By Thrasy Petropoulos
BBC Sport in Port Elizabeth
Styris has been in inspired form for New Zealand
There was a time when even his team-mates would have been surprised to see Scott Styris' name heading the strike-rate for batsmen at the World Cup.
Seen at best as a bowling all-rounder, and as direct replacement for Gavin Larsen, Styris was adamant that he was first and foremost a batsman.
And, with a Test century on his debut and a total of 250 World Cup runs at an average of 83 and at a rate of 105 runs per 100 balls, the debate appears settled.
Settled, that is, apart from some unfinished business against Australia.
One of Styris' early ventures up the order happened to coincide with the last time Australia's dominance in one-day cricket was challenged.
But despite New Zealand winning three VB Series games against Australia two winters ago, Styris' combined contribution was 43 runs off 67 balls and he was not called upon to bowl.
Styris' 2003 World Cup record
Highest score: 141 v Sri Lanka
Batting average: 83.3
Bowling average: 34.0
He was overlooked for the third match.
Still, the lessons learned by the 27-year-old and his team-mates could be crucial ahead of New Zealand's Super Six match against Australia in Port Elizabeth.
No other team at this World Cup possess such an insight into how to beat the world champions.
"It's simple, disciplined cricket; nothing more, nothing less," Styris said.
"That's the only way to play against them - stick to what you do well, and stick to it that little bit longer than usual.
"I can't tell you how often I have seen teams stumble against Australia because they get caught up in the idea that they are facing Brett Lee or Glenn McGrath, or bowling to Matthew Hayden, and wonder what they are going to do to them."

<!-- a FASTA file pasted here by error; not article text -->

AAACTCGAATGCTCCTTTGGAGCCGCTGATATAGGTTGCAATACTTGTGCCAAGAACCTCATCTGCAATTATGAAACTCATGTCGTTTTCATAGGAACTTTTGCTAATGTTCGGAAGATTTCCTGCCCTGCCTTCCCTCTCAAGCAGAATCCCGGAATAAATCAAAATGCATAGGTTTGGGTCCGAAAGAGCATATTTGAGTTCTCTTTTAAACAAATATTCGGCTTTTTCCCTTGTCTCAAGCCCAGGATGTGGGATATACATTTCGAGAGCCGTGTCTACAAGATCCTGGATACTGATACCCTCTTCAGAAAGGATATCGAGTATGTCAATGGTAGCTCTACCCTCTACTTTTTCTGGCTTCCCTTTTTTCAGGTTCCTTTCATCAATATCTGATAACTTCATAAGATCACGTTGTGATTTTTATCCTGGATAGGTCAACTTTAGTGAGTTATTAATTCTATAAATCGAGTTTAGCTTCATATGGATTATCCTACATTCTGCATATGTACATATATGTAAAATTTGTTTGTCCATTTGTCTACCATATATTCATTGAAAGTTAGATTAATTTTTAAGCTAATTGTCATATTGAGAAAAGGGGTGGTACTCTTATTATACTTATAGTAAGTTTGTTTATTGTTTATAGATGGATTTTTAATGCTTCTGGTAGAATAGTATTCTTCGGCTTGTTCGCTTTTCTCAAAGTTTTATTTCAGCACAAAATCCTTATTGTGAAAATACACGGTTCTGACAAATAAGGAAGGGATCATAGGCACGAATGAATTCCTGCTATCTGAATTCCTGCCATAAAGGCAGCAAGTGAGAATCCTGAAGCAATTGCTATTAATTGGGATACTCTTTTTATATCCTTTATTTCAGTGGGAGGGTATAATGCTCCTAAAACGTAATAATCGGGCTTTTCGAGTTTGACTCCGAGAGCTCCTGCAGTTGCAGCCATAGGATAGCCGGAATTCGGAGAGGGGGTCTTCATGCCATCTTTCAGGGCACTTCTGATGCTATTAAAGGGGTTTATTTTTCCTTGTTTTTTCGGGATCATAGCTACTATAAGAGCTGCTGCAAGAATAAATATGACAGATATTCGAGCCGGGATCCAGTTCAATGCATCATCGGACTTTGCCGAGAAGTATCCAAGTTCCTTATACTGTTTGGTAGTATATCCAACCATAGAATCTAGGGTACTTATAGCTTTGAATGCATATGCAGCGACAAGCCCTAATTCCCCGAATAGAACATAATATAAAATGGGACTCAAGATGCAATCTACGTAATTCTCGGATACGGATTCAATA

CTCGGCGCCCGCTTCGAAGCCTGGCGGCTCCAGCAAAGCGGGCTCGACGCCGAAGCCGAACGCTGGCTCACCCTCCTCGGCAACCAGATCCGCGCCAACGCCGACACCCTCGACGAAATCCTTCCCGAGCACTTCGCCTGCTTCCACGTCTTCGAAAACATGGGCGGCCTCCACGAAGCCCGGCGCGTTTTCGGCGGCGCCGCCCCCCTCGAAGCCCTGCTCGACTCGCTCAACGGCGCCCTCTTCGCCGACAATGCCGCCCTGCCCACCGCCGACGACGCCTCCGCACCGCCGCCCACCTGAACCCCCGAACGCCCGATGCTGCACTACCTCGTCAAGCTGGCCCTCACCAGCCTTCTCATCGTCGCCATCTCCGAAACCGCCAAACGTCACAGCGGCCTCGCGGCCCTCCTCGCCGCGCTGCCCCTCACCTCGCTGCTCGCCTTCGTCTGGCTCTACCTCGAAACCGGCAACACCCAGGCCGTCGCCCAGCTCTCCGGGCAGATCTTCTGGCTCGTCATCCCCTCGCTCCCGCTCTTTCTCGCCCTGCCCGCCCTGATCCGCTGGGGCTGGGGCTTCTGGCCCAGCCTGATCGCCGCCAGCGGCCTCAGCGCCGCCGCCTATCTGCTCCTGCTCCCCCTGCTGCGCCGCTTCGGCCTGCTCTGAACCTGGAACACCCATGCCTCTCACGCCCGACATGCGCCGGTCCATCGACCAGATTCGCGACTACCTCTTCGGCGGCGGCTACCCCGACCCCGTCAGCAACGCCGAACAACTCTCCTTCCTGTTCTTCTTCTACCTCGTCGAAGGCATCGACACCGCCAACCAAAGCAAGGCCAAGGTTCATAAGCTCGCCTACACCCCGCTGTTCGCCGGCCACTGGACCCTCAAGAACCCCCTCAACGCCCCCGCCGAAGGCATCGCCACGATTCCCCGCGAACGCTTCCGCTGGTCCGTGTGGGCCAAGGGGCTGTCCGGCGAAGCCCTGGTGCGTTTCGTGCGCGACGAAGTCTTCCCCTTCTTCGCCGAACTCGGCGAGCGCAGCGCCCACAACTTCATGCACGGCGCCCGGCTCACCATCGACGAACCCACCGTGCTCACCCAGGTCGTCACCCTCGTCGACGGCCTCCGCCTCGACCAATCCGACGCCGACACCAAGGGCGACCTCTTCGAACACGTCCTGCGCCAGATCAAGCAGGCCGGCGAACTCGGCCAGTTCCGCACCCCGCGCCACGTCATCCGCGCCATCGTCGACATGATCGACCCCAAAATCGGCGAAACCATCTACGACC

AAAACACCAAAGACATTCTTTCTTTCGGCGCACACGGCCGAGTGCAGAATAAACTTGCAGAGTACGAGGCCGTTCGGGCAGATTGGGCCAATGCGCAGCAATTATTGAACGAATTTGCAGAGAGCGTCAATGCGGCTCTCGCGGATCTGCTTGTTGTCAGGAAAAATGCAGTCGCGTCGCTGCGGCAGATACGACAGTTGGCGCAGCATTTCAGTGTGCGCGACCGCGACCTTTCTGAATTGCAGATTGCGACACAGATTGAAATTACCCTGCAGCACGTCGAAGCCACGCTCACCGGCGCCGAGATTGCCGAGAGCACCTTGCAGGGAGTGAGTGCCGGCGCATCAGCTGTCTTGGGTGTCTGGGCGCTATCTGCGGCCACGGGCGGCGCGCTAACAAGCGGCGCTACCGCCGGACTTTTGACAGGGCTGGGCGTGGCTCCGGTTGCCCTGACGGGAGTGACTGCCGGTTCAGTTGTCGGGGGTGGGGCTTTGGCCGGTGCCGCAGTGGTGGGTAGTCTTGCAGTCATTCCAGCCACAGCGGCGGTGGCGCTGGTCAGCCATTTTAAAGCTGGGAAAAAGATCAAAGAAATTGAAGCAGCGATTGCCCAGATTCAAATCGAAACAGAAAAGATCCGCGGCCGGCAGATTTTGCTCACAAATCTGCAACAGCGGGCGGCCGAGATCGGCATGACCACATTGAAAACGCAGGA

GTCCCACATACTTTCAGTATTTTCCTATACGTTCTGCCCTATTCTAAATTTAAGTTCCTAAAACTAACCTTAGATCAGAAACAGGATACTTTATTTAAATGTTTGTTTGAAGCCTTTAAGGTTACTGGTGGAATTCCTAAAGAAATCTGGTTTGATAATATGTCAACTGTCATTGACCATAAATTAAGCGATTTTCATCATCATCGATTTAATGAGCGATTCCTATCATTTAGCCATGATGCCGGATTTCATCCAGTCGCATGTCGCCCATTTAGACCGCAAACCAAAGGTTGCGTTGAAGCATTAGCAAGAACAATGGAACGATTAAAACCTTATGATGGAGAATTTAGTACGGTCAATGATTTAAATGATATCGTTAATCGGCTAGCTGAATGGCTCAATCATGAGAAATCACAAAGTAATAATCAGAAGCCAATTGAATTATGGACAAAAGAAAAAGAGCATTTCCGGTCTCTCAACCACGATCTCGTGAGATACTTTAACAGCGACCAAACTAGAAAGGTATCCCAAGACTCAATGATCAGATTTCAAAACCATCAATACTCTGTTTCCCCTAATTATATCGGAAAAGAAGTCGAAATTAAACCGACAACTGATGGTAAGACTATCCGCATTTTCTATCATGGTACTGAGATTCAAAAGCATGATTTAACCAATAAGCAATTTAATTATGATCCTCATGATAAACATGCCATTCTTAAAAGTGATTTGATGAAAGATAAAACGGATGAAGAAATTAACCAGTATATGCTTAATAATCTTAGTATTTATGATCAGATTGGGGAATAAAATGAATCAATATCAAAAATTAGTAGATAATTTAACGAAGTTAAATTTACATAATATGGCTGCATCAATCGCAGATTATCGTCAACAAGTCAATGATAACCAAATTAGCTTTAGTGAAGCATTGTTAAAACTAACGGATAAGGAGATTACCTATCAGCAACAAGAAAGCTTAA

The VB Series in 2001/2 was the first time Australia had failed to make it to the finals of their annual one-day tournament.
It's like that in any sport that we play and win against Australia - they're the big brother
"It was after that first victory in Melbourne that I said to myself: 'We can beat these guys. And we don't need to play their game to do so.' Our way worked.
"And the second game was even more important. Nathan Astle was out and Stephen Fleming was injured on the morning of the game.
"We were two senior batsmen down and we still beat them. That instilled even more belief. The important thing is not to be overawed. Success breeds success."
The formula was the same on each occasion.
New Zealand batted first and scored between 199 and 242 and the Aussies were then bundled out for 176, 212 and 165.
And boy did New Zealand rub it in.
"It's like that in any sport that we play and win against Australia," Styris said.
"They're the big brother, if you like. You make sure you enjoy it when it happens."